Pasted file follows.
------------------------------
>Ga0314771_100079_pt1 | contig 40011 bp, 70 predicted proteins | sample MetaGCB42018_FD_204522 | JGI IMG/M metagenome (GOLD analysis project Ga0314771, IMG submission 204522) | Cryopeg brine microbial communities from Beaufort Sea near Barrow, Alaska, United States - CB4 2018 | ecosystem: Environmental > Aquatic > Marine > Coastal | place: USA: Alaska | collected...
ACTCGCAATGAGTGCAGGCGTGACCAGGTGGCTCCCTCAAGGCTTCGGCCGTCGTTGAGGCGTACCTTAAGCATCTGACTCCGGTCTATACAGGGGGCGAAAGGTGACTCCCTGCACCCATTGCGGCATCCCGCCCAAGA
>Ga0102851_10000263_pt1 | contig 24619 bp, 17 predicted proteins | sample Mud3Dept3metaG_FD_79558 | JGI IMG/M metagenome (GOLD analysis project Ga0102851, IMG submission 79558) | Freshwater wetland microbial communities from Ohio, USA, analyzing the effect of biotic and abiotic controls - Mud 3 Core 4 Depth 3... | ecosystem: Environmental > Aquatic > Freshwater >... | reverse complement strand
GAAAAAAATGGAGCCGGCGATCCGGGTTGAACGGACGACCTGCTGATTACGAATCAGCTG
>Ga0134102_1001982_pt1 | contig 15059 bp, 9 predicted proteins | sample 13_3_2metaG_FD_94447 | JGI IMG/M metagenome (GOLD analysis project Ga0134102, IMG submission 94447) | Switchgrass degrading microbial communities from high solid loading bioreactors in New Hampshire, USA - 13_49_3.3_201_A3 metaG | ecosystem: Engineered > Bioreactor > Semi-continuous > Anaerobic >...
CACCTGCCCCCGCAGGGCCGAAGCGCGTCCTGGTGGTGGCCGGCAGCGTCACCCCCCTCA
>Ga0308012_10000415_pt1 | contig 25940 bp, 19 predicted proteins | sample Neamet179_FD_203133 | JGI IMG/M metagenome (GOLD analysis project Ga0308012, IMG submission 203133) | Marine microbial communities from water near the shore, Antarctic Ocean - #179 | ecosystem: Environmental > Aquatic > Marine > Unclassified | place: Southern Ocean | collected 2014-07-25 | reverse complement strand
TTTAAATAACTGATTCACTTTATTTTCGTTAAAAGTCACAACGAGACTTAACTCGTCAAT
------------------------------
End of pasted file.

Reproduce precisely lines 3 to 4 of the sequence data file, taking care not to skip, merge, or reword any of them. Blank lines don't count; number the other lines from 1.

>Ga0102851_10000263_pt1 | contig 24619 bp, 17 predicted proteins | sample Mud3Dept3metaG_FD_79558 | JGI IMG/M metagenome (GOLD analysis project Ga0102851, IMG submission 79558) | Freshwater wetland microbial communities from Ohio, USA, analyzing the effect of biotic and abiotic controls - Mud 3 Core 4 Depth 3... | ecosystem: Environmental > Aquatic > Freshwater >... | reverse complement strand
GAAAAAAATGGAGCCGGCGATCCGGGTTGAACGGACGACCTGCTGATTACGAATCAGCTG